For example, Black clients often feel like they can’t or shouldn’t tell counselors if they didn’t like the way the counselor phrased something or if a moment in session made them uncomfortable, Hammonds notes. But they should be made to feel comfortable voicing those thoughts, she continues, and it’s up to counselors to create a space that invites that feedback.
A May 31 article in the Washington Post reporting on protests in the wake of the killing of George Floyd described a less visible impact of racial violence: “the private weariness and anguish felt by many [B]lack people in the country.” In other words, many Black people are exhausted.
Emotional exhaustion is another reason that Black individuals often seek counseling, Hammonds says. Besides being fatigued from the discrimination and injustices that they experience daily, they often find it necessary to code-switch — changing the way they talk and express themselves when they are outside of their homes and Black communities.
To help explain this concept, Hammonds uses the analogy of counseling professionals switching their “hats” or roles. They may go from teaching to supervision to having a counseling session with a client and back to teaching again, all in the same day, which can be taxing.
“Switching roles, having to constantly pause and reconsider how much you can share and what is your role in this new context, and always being aware of what you can and can’t say and what you can and can’t do is exhausting,” Hammonds says. “And that’s an emotional labor that many White Americans aren’t required to do.”
Black women often face an extra burden. As Avent Harris explains, “Black women are expected both inside and outside their community to not be vulnerable, to not share emotions and to carry the weight of everything on their shoulders.”
This unrealistic expectation can take a toll on mental health. In fact, many of Cartwright’s clients struggle with the “Black superwoman syndrome” — the myth that Black women are impermeable. They feel pressure to do it all and to do it well. Although this isn’t really a syndrome, it does help explain the chronic stress these women endure while trying to juggle multiple roles and keep up with the daily demands placed on them by family, work and community.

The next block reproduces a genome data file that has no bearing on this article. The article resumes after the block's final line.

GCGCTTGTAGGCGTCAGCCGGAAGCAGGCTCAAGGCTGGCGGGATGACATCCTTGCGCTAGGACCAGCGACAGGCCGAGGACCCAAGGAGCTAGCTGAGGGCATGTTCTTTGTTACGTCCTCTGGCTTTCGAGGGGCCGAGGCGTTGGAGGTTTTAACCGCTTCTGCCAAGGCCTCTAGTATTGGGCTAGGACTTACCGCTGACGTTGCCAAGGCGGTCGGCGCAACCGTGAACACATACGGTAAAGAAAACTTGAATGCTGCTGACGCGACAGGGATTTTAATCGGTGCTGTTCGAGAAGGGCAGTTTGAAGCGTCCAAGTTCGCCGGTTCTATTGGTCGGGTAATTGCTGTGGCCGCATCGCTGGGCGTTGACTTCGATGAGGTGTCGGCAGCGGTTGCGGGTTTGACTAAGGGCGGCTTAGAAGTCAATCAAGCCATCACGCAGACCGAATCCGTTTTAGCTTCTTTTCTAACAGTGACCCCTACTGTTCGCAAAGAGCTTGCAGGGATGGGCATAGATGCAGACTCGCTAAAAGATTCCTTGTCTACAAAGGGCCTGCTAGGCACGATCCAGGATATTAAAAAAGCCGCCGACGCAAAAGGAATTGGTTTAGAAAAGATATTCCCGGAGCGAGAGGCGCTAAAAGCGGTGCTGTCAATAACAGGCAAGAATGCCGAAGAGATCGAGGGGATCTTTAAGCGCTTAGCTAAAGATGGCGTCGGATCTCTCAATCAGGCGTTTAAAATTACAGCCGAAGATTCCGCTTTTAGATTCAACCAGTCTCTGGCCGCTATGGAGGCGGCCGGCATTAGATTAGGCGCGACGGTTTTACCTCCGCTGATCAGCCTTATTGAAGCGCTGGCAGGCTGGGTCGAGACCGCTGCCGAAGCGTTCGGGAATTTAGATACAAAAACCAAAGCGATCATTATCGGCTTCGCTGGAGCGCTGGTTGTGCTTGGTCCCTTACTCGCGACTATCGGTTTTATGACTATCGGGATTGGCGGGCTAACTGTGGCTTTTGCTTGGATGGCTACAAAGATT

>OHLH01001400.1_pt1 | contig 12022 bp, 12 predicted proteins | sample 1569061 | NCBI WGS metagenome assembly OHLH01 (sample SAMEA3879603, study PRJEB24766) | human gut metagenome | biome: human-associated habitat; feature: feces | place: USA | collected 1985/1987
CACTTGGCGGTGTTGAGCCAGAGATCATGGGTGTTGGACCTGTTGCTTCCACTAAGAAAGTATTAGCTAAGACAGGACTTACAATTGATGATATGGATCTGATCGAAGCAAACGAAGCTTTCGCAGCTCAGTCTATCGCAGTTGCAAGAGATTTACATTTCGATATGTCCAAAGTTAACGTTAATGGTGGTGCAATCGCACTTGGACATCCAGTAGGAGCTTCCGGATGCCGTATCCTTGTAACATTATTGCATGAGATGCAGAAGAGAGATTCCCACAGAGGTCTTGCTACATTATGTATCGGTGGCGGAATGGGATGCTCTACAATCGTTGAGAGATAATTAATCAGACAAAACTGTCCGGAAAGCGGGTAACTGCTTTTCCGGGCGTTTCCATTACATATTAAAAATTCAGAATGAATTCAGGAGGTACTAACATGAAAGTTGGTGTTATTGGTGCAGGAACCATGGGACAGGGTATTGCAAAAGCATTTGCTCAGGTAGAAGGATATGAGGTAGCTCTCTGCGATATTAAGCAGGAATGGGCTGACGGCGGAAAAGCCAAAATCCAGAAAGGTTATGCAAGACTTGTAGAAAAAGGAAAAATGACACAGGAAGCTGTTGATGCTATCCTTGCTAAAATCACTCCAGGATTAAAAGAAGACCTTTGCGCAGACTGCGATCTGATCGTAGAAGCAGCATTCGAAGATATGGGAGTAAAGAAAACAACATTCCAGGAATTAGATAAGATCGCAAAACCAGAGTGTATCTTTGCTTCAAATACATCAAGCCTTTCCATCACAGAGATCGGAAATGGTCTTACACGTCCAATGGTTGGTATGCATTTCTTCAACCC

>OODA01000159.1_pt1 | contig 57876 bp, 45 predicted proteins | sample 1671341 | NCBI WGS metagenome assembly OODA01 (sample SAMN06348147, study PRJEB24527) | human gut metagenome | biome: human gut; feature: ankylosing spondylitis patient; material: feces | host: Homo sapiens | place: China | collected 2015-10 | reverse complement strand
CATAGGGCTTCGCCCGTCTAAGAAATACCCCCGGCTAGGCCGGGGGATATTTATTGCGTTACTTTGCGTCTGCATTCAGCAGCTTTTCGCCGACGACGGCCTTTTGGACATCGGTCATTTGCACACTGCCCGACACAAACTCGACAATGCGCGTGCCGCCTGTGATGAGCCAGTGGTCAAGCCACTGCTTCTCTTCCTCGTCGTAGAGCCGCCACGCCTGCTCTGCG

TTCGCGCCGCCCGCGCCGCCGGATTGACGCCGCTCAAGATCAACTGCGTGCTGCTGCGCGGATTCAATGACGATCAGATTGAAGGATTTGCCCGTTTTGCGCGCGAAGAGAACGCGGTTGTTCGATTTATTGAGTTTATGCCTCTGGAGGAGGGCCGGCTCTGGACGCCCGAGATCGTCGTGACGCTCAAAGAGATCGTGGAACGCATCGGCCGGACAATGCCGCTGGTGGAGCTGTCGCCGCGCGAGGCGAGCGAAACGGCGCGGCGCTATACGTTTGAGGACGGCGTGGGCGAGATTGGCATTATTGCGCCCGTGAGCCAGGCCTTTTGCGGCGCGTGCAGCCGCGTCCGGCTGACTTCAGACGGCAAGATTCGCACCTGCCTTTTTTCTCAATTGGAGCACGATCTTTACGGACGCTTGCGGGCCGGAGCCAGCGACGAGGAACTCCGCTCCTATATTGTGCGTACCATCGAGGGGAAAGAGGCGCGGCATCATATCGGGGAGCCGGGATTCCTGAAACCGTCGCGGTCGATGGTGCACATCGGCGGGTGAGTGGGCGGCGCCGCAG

Cartwright’s clients often discuss feeling misunderstood at work and how co-workers minimize their experiences. Cartwright normalizes these experiences for her clients, but she also expresses how sad it is that this is their “normal.”
The trauma of racial violence
Instances of brutality and violence against Black people are not new, and neither are the racial disparities that regularly confront them. The main difference today is the ability to easily document such instances, says Hammonds, whose research interests include technology in counseling, multicultural counseling and community determinants of mental health. Almost everyone today has a smartphone in their pockets, and more people are using them to record acts of race-based violence and to demand justice and accountability.
These videos also continually expose others to these traumatic and heinous acts. This can be particularly traumatizing for Black people, who often internalize the traumas they witness because they know it could have easily happened to them, Hammonds says.
The disparaging comments on social media can also be traumatizing and triggering for Black Americans, Crumb adds. For instance, they may read a racist comment made by a supervisor or colleague. Then they have to return to work and sit beside that person, knowing how that person really feels about them.
“And so often, [Black people] are expected to move through the world, to hear all this, to see all this, and have no emotional reaction or response,” Avent Harris says. Counselors can help change this by validating clients’ emotional reactions to racial violence and discriminatory remarks, she adds. This involves letting them know that it’s OK to feel disappointed, sad, angry, scared, anxious or whatever else they are feeling.
The trauma of being exposed to racial violence and remarks also has a collective effect. “Collective trauma is exposure to stressful events that threatened a sense of safety on a group level,” Hammonds explains.
On a recent episode of The Thoughtful Counselor podcast, Hammonds described how repeated exposure to racial violence and discrimination operates like a wound that won’t heal: “That spot’s been nicked so many times. We can go about the process of healing, but before you know it, there is another nick. Then you’re walking around doing your best to cope, shielding that spot, anticipating situations that might nick you again. … You are always on edge. You’re withdrawing. Your trust is slow to build in other people and situations. You feel angry and sad. And you start to think, ‘Is there something wrong with me? Why can’t I get out of this cycle?’”